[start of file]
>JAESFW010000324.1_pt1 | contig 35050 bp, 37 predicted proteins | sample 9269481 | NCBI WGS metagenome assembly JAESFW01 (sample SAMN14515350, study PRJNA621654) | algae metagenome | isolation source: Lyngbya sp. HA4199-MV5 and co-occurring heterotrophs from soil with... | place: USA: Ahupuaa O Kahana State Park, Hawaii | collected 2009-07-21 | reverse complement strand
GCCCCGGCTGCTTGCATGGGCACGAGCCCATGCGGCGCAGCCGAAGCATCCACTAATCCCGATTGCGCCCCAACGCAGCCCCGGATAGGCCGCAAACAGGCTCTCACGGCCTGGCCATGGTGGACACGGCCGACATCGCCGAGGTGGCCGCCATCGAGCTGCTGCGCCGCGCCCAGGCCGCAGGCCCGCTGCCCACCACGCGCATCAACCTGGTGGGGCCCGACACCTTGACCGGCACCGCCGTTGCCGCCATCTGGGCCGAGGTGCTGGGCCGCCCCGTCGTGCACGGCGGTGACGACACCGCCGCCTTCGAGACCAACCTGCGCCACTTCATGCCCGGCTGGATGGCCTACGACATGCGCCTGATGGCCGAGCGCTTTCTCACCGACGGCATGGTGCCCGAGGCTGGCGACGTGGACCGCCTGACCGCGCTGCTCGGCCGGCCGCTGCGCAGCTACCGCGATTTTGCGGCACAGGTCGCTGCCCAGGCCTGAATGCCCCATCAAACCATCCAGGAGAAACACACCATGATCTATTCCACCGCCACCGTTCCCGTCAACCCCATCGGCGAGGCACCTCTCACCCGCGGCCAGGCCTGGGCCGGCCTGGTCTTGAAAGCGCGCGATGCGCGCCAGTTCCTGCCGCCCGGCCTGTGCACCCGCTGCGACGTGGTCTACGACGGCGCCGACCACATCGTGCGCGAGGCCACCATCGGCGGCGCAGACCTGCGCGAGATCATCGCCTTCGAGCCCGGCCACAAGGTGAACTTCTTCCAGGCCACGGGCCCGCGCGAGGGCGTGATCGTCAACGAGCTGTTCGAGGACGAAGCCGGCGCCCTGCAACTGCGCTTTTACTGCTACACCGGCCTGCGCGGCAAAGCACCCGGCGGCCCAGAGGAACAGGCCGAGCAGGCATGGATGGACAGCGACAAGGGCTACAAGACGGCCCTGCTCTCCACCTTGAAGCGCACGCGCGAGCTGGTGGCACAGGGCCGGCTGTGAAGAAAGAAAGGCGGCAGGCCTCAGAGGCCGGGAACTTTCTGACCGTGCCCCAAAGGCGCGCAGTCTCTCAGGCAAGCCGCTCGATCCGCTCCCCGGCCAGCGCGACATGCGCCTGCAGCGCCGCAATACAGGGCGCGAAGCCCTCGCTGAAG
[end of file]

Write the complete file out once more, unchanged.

>JAESFW010000324.1_pt1 | contig 35050 bp, 37 predicted proteins | sample 9269481 | NCBI WGS metagenome assembly JAESFW01 (sample SAMN14515350, study PRJNA621654) | algae metagenome | isolation source: Lyngbya sp. HA4199-MV5 and co-occurring heterotrophs from soil with... | place: USA: Ahupuaa O Kahana State Park, Hawaii | collected 2009-07-21 | reverse complement strand
GCCCCGGCTGCTTGCATGGGCACGAGCCCATGCGGCGCAGCCGAAGCATCCACTAATCCCGATTGCGCCCCAACGCAGCCCCGGATAGGCCGCAAACAGGCTCTCACGGCCTGGCCATGGTGGACACGGCCGACATCGCCGAGGTGGCCGCCATCGAGCTGCTGCGCCGCGCCCAGGCCGCAGGCCCGCTGCCCACCACGCGCATCAACCTGGTGGGGCCCGACACCTTGACCGGCACCGCCGTTGCCGCCATCTGGGCCGAGGTGCTGGGCCGCCCCGTCGTGCACGGCGGTGACGACACCGCCGCCTTCGAGACCAACCTGCGCCACTTCATGCCCGGCTGGATGGCCTACGACATGCGCCTGATGGCCGAGCGCTTTCTCACCGACGGCATGGTGCCCGAGGCTGGCGACGTGGACCGCCTGACCGCGCTGCTCGGCCGGCCGCTGCGCAGCTACCGCGATTTTGCGGCACAGGTCGCTGCCCAGGCCTGAATGCCCCATCAAACCATCCAGGAGAAACACACCATGATCTATTCCACCGCCACCGTTCCCGTCAACCCCATCGGCGAGGCACCTCTCACCCGCGGCCAGGCCTGGGCCGGCCTGGTCTTGAAAGCGCGCGATGCGCGCCAGTTCCTGCCGCCCGGCCTGTGCACCCGCTGCGACGTGGTCTACGACGGCGCCGACCACATCGTGCGCGAGGCCACCATCGGCGGCGCAGACCTGCGCGAGATCATCGCCTTCGAGCCCGGCCACAAGGTGAACTTCTTCCAGGCCACGGGCCCGCGCGAGGGCGTGATCGTCAACGAGCTGTTCGAGGACGAAGCCGGCGCCCTGCAACTGCGCTTTTACTGCTACACCGGCCTGCGCGGCAAAGCACCCGGCGGCCCAGAGGAACAGGCCGAGCAGGCATGGATGGACAGCGACAAGGGCTACAAGACGGCCCTGCTCTCCACCTTGAAGCGCACGCGCGAGCTGGTGGCACAGGGCCGGCTGTGAAGAAAGAAAGGCGGCAGGCCTCAGAGGCCGGGAACTTTCTGACCGTGCCCCAAAGGCGCGCAGTCTCTCAGGCAAGCCGCTCGATCCGCTCCCCGGCCAGCGCGACATGCGCCTGCAGCGCCGCAATACAGGGCGCGAAGCCCTCGCTGAAG